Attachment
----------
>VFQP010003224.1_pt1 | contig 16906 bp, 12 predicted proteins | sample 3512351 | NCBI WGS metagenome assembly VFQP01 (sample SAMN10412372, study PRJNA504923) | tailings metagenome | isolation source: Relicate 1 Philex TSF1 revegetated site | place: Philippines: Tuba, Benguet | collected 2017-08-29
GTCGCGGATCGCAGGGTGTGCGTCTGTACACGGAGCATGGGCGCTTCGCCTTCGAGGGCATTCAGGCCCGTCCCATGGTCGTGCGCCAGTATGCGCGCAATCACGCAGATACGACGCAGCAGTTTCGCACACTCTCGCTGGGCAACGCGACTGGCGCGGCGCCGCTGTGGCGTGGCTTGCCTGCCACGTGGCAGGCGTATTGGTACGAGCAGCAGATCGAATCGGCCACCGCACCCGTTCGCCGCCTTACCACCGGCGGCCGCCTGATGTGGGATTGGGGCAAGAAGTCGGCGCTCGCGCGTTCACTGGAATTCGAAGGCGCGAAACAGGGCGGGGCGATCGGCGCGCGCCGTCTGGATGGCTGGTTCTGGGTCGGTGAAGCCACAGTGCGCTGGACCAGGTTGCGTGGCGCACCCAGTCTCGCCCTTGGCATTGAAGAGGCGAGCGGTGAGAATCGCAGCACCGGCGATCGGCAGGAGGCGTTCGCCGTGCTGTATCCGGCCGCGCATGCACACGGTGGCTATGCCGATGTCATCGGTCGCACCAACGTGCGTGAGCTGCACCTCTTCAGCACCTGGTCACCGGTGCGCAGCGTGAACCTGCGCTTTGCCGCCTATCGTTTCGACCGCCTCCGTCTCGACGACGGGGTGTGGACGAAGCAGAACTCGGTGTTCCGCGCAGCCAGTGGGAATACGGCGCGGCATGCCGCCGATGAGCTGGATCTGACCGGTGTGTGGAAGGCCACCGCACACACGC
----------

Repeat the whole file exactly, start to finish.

>VFQP010003224.1_pt1 | contig 16906 bp, 12 predicted proteins | sample 3512351 | NCBI WGS metagenome assembly VFQP01 (sample SAMN10412372, study PRJNA504923) | tailings metagenome | isolation source: Relicate 1 Philex TSF1 revegetated site | place: Philippines: Tuba, Benguet | collected 2017-08-29
GTCGCGGATCGCAGGGTGTGCGTCTGTACACGGAGCATGGGCGCTTCGCCTTCGAGGGCATTCAGGCCCGTCCCATGGTCGTGCGCCAGTATGCGCGCAATCACGCAGATACGACGCAGCAGTTTCGCACACTCTCGCTGGGCAACGCGACTGGCGCGGCGCCGCTGTGGCGTGGCTTGCCTGCCACGTGGCAGGCGTATTGGTACGAGCAGCAGATCGAATCGGCCACCGCACCCGTTCGCCGCCTTACCACCGGCGGCCGCCTGATGTGGGATTGGGGCAAGAAGTCGGCGCTCGCGCGTTCACTGGAATTCGAAGGCGCGAAACAGGGCGGGGCGATCGGCGCGCGCCGTCTGGATGGCTGGTTCTGGGTCGGTGAAGCCACAGTGCGCTGGACCAGGTTGCGTGGCGCACCCAGTCTCGCCCTTGGCATTGAAGAGGCGAGCGGTGAGAATCGCAGCACCGGCGATCGGCAGGAGGCGTTCGCCGTGCTGTATCCGGCCGCGCATGCACACGGTGGCTATGCCGATGTCATCGGTCGCACCAACGTGCGTGAGCTGCACCTCTTCAGCACCTGGTCACCGGTGCGCAGCGTGAACCTGCGCTTTGCCGCCTATCGTTTCGACCGCCTCCGTCTCGACGACGGGGTGTGGACGAAGCAGAACTCGGTGTTCCGCGCAGCCAGTGGGAATACGGCGCGGCATGCCGCCGATGAGCTGGATCTGACCGGTGTGTGGAAGGCCACCGCACACACGC